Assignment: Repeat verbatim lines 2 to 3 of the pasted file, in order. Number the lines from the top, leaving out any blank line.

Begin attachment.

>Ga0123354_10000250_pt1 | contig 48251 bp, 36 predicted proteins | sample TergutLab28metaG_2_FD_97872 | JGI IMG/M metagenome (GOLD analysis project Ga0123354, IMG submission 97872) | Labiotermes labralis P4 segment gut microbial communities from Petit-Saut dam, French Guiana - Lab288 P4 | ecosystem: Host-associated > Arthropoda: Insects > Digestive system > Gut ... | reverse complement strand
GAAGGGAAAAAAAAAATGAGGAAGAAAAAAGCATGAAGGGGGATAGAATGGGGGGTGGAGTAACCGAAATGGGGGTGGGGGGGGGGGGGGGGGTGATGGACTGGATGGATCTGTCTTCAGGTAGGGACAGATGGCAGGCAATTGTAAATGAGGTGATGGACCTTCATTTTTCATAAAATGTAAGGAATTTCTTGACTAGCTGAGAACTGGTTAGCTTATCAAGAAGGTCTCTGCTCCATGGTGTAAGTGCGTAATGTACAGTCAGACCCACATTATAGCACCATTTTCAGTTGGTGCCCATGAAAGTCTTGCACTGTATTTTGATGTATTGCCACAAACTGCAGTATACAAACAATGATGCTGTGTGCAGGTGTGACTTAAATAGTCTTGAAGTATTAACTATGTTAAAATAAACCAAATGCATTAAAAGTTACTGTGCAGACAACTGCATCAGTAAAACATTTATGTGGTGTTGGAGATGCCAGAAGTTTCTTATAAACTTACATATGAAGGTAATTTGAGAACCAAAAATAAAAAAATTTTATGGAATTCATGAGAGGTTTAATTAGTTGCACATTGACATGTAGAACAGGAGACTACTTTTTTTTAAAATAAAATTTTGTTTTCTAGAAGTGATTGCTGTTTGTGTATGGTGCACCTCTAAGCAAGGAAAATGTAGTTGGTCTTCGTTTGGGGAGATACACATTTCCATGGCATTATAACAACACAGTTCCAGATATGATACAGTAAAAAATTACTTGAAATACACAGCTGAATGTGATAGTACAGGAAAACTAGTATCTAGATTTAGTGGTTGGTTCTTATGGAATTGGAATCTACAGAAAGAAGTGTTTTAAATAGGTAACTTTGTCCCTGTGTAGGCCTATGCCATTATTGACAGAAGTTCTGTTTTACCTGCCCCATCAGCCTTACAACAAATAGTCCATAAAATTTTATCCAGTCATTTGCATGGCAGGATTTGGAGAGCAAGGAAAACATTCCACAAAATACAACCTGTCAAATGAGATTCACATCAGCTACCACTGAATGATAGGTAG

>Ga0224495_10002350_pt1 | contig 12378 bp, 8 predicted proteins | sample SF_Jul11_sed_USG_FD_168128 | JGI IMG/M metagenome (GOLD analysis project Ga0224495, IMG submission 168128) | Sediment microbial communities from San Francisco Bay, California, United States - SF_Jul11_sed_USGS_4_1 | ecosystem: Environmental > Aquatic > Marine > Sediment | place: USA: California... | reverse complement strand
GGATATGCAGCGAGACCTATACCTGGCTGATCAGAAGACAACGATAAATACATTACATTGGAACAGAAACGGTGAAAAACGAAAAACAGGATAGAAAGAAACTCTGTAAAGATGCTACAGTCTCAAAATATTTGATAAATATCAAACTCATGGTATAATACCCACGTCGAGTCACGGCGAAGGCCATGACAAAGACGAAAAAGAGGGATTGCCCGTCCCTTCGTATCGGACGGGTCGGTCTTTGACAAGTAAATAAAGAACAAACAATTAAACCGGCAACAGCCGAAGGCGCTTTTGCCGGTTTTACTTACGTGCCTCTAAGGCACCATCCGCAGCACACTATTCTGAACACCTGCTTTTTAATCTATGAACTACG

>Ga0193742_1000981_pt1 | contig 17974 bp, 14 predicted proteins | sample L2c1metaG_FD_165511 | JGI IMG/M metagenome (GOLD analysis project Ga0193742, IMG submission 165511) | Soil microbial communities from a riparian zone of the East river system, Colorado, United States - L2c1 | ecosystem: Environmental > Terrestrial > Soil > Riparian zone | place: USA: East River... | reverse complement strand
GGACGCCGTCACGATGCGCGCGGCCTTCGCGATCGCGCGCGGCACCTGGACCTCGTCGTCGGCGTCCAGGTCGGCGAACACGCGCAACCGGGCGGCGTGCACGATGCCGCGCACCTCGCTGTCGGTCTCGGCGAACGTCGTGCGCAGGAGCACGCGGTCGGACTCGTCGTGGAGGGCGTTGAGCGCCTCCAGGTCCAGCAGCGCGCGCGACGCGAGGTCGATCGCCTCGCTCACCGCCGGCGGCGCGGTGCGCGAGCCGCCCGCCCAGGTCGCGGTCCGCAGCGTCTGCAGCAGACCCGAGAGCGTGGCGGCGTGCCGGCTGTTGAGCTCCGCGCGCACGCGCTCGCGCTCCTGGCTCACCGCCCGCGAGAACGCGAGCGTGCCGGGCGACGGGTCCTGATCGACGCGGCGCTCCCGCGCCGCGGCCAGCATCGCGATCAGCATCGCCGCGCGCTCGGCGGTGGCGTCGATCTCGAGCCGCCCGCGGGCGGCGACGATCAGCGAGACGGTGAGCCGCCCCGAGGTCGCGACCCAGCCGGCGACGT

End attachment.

GAAGGGAAAAAAAAAATGAGGAAGAAAAAAGCATGAAGGGGGATAGAATGGGGGGTGGAGTAACCGAAATGGGGGTGGGGGGGGGGGGGGGGGTGATGGACTGGATGGATCTGTCTTCAGGTAGGGACAGATGGCAGGCAATTGTAAATGAGGTGATGGACCTTCATTTTTCATAAAATGTAAGGAATTTCTTGACTAGCTGAGAACTGGTTAGCTTATCAAGAAGGTCTCTGCTCCATGGTGTAAGTGCGTAATGTACAGTCAGACCCACATTATAGCACCATTTTCAGTTGGTGCCCATGAAAGTCTTGCACTGTATTTTGATGTATTGCCACAAACTGCAGTATACAAACAATGATGCTGTGTGCAGGTGTGACTTAAATAGTCTTGAAGTATTAACTATGTTAAAATAAACCAAATGCATTAAAAGTTACTGTGCAGACAACTGCATCAGTAAAACATTTATGTGGTGTTGGAGATGCCAGAAGTTTCTTATAAACTTACATATGAAGGTAATTTGAGAACCAAAAATAAAAAAATTTTATGGAATTCATGAGAGGTTTAATTAGTTGCACATTGACATGTAGAACAGGAGACTACTTTTTTTTAAAATAAAATTTTGTTTTCTAGAAGTGATTGCTGTTTGTGTATGGTGCACCTCTAAGCAAGGAAAATGTAGTTGGTCTTCGTTTGGGGAGATACACATTTCCATGGCATTATAACAACACAGTTCCAGATATGATACAGTAAAAAATTACTTGAAATACACAGCTGAATGTGATAGTACAGGAAAACTAGTATCTAGATTTAGTGGTTGGTTCTTATGGAATTGGAATCTACAGAAAGAAGTGTTTTAAATAGGTAACTTTGTCCCTGTGTAGGCCTATGCCATTATTGACAGAAGTTCTGTTTTACCTGCCCCATCAGCCTTACAACAAATAGTCCATAAAATTTTATCCAGTCATTTGCATGGCAGGATTTGGAGAGCAAGGAAAACATTCCACAAAATACAACCTGTCAAATGAGATTCACATCAGCTACCACTGAATGATAGGTAG

>Ga0224495_10002350_pt1 | contig 12378 bp, 8 predicted proteins | sample SF_Jul11_sed_USG_FD_168128 | JGI IMG/M metagenome (GOLD analysis project Ga0224495, IMG submission 168128) | Sediment microbial communities from San Francisco Bay, California, United States - SF_Jul11_sed_USGS_4_1 | ecosystem: Environmental > Aquatic > Marine > Sediment | place: USA: California... | reverse complement strand